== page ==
Danielle Wiener-Bronner (Credit: CNN)
“I always loved writing, but I never planned to be a journalist. Frankly, I never thought I could get someone to pay me to write.” Danielle Wiener-Bronner said of her entry into the world of journalism. Currently a CNN Business writer in the food sector, she went to school for economics and American history before landing her first internship at HuffPost.
During her last semester of school and into the summer after graduation, she worked at a publishing house, which is where she envisioned herself working full-time after her internship there. However, life had different plans. While she was looking for her next move, a friend connected Wiener-Bronner with her boss at HuffPost who ultimately ended up hiring her as an intern, much to her surprise.
She’s been living in the world of journalism ever since.
After polishing her craft through gigs at Thomson Reuters, The Wire, and Fusion Media Group, Wiener-Bronner began her work at what was formerly CNNMoney. When it was relaunched as CNN Business, she was assigned to the food beat.
“It’s been a real treat to delve into the food sector,” she said. “I get to write about something that touches everyone’s lives, cover brands that people feel emotionally connected to, and sometimes, get really in the weeds about how food gets made.”
With her background in economics, she brings a unique angle to her writing, zeroing in on the intersection of food and business. Most of her work focuses on why companies in the food industry make the choices that they do and what the business drivers are behind those choices.
That convergence could quickly turn into a business school text, however, her work is smart and crisp. In one of her recent pieces, Forget plastic straws. Starbucks has a cup problem, she explains the motivating factors behind Starbucks’ swift action to remove plastic straws, while they struggle to address a much more significant environmental drag: paper cups.
She covers everything from What the pandemic means for your Easter food shopping to Dairy Farmers of America putting in a bid on Dean Foods’ business, with the same goal of “helping readers make sense of the world we live in.”
While some of her topics are smaller scale, like highlighting the ongoing fast food breakfast wars, she doesn’t shy away from big topics, like understanding the impact panic has on food sourcing and keeping grocery store shelves stocked during a pandemic.
Wiener-Bronner says her favorite piece — so far, she emphasizes, hoping her best work is ahead — was a highly collaborative piece that delved into addressing the root cause of needing to recycle by creating reusable containers for products through a “modern milkman” solution called Loop. The data-heavy yet interesting narrative of the story shows off Danielle’s expert ability to learn deeply about a complicated topic and then translate that into a captivating and digestible story for a reader to enjoy.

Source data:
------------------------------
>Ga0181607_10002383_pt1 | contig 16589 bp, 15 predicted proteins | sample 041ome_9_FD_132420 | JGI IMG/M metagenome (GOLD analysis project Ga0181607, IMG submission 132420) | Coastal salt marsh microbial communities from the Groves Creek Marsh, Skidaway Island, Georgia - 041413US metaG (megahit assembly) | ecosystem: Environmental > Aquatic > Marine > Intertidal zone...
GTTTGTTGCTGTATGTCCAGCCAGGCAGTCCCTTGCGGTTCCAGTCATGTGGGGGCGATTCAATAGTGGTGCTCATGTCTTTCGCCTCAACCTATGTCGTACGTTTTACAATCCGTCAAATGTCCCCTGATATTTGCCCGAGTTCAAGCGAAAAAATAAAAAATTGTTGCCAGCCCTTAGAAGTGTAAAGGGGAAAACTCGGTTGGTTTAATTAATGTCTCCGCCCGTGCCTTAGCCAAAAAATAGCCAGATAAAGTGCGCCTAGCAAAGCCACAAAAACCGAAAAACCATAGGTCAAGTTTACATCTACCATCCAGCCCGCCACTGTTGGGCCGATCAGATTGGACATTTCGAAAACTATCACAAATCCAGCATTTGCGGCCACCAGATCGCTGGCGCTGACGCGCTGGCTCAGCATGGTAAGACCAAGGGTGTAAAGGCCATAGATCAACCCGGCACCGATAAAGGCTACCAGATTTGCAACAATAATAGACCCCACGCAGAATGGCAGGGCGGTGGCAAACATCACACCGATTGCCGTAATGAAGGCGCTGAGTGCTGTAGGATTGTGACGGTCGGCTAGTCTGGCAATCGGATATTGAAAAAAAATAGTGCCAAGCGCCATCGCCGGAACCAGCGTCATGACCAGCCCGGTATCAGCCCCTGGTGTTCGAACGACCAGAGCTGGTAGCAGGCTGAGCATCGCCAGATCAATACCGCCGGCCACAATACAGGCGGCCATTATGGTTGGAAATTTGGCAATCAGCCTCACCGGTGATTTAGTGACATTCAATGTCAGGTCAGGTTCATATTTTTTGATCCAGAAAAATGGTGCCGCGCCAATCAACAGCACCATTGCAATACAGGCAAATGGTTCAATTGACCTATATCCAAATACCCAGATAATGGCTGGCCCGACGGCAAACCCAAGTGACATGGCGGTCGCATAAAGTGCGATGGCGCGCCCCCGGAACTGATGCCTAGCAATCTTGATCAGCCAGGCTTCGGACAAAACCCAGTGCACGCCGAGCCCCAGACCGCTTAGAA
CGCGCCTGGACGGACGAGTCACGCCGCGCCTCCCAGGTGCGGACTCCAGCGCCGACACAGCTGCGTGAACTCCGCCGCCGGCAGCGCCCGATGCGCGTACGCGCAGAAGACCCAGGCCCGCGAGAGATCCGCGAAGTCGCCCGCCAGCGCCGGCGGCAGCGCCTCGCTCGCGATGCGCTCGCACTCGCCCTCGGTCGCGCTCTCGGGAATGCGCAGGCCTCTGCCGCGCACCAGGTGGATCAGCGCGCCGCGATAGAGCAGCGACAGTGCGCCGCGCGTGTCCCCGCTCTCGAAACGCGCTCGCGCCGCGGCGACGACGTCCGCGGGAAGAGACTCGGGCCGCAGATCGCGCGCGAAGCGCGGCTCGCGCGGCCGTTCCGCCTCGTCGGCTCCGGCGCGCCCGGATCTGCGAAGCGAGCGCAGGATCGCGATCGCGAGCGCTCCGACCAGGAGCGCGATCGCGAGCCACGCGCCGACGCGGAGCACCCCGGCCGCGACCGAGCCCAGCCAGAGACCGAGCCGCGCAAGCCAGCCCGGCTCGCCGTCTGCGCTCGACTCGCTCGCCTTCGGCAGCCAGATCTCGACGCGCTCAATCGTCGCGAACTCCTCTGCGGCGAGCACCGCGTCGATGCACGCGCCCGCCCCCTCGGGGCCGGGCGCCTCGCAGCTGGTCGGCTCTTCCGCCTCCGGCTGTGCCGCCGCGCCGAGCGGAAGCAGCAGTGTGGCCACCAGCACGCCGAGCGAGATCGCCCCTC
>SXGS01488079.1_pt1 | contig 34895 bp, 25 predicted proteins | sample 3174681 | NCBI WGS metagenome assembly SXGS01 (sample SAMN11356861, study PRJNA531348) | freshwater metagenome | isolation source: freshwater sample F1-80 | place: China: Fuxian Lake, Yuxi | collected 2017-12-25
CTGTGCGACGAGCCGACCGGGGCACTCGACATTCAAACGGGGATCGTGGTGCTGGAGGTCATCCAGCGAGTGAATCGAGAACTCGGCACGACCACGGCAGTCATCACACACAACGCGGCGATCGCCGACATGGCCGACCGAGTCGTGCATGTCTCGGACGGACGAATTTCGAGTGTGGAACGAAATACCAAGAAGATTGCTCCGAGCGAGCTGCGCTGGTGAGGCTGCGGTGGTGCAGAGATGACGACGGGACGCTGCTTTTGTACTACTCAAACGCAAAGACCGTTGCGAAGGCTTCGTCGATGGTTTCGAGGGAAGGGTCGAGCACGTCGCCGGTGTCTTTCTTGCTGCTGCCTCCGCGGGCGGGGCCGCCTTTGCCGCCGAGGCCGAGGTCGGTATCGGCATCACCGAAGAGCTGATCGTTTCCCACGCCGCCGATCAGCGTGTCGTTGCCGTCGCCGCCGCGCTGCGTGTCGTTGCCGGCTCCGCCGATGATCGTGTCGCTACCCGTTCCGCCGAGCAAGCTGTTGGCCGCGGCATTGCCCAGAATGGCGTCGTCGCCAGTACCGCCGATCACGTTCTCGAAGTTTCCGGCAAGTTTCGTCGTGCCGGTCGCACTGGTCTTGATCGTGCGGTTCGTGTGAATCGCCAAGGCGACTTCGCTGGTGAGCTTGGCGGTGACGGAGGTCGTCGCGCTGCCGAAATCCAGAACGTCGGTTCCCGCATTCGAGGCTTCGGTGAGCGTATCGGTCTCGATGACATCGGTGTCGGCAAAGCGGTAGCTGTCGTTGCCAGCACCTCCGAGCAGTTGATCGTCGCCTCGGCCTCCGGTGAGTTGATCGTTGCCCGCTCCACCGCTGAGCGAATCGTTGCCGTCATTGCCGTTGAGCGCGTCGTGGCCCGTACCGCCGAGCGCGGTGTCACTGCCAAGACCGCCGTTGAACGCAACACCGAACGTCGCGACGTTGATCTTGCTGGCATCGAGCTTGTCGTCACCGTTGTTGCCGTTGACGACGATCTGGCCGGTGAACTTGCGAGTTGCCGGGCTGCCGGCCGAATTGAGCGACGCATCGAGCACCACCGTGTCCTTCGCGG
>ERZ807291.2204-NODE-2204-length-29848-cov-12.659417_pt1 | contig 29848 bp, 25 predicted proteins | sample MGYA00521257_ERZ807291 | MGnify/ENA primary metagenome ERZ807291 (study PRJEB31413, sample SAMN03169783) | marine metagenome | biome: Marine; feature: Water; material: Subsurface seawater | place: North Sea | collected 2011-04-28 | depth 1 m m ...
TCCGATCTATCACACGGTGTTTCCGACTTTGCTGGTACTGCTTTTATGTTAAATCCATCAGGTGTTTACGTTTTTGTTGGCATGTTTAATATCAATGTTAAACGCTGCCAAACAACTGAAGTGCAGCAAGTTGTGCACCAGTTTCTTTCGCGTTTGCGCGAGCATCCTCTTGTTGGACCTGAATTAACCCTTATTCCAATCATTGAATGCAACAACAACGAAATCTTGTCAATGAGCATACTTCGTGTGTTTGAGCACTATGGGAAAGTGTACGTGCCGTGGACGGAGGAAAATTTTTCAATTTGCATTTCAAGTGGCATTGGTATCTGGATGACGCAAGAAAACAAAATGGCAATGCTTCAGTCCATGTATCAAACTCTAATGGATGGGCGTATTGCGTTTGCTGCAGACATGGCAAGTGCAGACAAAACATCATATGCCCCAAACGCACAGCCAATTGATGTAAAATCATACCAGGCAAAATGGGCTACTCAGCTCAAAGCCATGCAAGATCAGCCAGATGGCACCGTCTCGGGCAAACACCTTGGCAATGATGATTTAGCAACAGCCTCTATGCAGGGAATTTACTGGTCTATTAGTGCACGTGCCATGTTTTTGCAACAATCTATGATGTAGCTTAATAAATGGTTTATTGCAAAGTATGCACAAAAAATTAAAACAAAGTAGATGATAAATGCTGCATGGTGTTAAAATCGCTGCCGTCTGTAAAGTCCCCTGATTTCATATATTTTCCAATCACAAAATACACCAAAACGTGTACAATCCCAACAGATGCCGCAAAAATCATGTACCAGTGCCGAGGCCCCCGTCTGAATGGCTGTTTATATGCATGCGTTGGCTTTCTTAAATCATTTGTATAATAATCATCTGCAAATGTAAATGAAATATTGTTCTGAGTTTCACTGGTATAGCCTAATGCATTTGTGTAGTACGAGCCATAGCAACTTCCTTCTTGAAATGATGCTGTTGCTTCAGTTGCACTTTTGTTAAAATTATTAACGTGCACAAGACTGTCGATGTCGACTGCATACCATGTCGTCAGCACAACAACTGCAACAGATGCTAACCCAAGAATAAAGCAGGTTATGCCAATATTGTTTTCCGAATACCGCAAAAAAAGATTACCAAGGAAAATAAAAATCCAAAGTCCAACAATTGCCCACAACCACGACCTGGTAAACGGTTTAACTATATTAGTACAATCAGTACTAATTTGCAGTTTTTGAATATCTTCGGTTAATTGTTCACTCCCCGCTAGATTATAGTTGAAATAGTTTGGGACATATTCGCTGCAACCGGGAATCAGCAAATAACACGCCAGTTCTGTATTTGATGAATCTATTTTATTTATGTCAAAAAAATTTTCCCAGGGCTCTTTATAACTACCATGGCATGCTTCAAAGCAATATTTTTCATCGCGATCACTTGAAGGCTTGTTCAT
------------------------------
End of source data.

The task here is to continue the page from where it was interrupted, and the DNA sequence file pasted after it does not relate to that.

“One of my favorite things to do is tackle complex subjects by asking experts and sources a lot of questions,” she explained. “And to present my findings to my readers in the clearest possible way.”
So where did she learn to do that so well?
Having studied econ may have helped a bit, but her previous jobs — and co-workers — are what best prepared her for the job she does today
“I am still learning at CNN Business. I have amazing, talented colleagues who are generous with their time and expertise, and I am very grateful to them.” she explained.
Wiener-Bronner’s best advice for young journalists is to be flexible and make friends.
“It’s a constantly evolving industry, which makes planning ahead difficult and possibly unproductive,” she said. “I met some of my closest friends at the jobs I’ve had and have leaned on them over the years both personally and professionally.”
So what’s next for her?
It’s tough to say. Wiener-Bronner considers herself subject-agnostic and can get “really jazzed about pretty wonky things.” But, she explained, she would love to get into narrative nonfiction to find a way to write longer, reported pieces on things that are important and interesting. And weird.
But for now, she’s happy where she is. The food beat may not have been where Danielle intended to be when she started out her career, but she found her place in it quite comfortably.
“I just landed there!” she said. “But it was a really good place to land.”